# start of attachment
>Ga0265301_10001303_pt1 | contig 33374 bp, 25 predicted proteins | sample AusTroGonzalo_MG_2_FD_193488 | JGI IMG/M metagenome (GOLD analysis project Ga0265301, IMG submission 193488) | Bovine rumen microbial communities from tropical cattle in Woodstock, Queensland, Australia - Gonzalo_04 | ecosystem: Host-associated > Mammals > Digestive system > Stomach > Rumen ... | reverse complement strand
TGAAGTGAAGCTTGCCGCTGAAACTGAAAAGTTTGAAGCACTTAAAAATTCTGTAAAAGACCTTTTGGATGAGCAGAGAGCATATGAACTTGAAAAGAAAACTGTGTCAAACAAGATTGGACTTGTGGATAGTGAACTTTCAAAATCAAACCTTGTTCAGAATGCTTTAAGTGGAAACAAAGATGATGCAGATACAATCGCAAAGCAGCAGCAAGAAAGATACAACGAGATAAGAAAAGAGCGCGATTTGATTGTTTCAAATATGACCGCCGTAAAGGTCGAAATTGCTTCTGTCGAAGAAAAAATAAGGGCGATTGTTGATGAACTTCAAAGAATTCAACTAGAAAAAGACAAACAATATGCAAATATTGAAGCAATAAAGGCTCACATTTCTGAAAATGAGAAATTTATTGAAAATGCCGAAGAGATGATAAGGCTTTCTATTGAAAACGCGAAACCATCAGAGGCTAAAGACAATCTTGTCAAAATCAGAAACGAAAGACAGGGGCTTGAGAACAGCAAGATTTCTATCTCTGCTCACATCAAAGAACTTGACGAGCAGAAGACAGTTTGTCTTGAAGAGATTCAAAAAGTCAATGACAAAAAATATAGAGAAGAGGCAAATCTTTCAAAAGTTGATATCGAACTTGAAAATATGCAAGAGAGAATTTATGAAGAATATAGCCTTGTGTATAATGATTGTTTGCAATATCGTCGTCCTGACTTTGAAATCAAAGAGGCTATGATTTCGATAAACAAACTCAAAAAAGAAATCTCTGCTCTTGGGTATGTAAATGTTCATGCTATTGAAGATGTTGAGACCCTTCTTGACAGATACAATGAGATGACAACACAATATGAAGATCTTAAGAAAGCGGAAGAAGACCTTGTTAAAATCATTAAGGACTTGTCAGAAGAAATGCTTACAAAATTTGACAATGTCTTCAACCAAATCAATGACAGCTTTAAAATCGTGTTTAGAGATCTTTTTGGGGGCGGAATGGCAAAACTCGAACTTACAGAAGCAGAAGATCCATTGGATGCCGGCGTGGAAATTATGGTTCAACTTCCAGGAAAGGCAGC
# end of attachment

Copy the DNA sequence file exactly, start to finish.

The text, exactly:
>Ga0265301_10001303_pt1 | contig 33374 bp, 25 predicted proteins | sample AusTroGonzalo_MG_2_FD_193488 | JGI IMG/M metagenome (GOLD analysis project Ga0265301, IMG submission 193488) | Bovine rumen microbial communities from tropical cattle in Woodstock, Queensland, Australia - Gonzalo_04 | ecosystem: Host-associated > Mammals > Digestive system > Stomach > Rumen ... | reverse complement strand
TGAAGTGAAGCTTGCCGCTGAAACTGAAAAGTTTGAAGCACTTAAAAATTCTGTAAAAGACCTTTTGGATGAGCAGAGAGCATATGAACTTGAAAAGAAAACTGTGTCAAACAAGATTGGACTTGTGGATAGTGAACTTTCAAAATCAAACCTTGTTCAGAATGCTTTAAGTGGAAACAAAGATGATGCAGATACAATCGCAAAGCAGCAGCAAGAAAGATACAACGAGATAAGAAAAGAGCGCGATTTGATTGTTTCAAATATGACCGCCGTAAAGGTCGAAATTGCTTCTGTCGAAGAAAAAATAAGGGCGATTGTTGATGAACTTCAAAGAATTCAACTAGAAAAAGACAAACAATATGCAAATATTGAAGCAATAAAGGCTCACATTTCTGAAAATGAGAAATTTATTGAAAATGCCGAAGAGATGATAAGGCTTTCTATTGAAAACGCGAAACCATCAGAGGCTAAAGACAATCTTGTCAAAATCAGAAACGAAAGACAGGGGCTTGAGAACAGCAAGATTTCTATCTCTGCTCACATCAAAGAACTTGACGAGCAGAAGACAGTTTGTCTTGAAGAGATTCAAAAAGTCAATGACAAAAAATATAGAGAAGAGGCAAATCTTTCAAAAGTTGATATCGAACTTGAAAATATGCAAGAGAGAATTTATGAAGAATATAGCCTTGTGTATAATGATTGTTTGCAATATCGTCGTCCTGACTTTGAAATCAAAGAGGCTATGATTTCGATAAACAAACTCAAAAAAGAAATCTCTGCTCTTGGGTATGTAAATGTTCATGCTATTGAAGATGTTGAGACCCTTCTTGACAGATACAATGAGATGACAACACAATATGAAGATCTTAAGAAAGCGGAAGAAGACCTTGTTAAAATCATTAAGGACTTGTCAGAAGAAATGCTTACAAAATTTGACAATGTCTTCAACCAAATCAATGACAGCTTTAAAATCGTGTTTAGAGATCTTTTTGGGGGCGGAATGGCAAAACTCGAACTTACAGAAGCAGAAGATCCATTGGATGCCGGCGTGGAAATTATGGTTCAACTTCCAGGAAAGGCAGC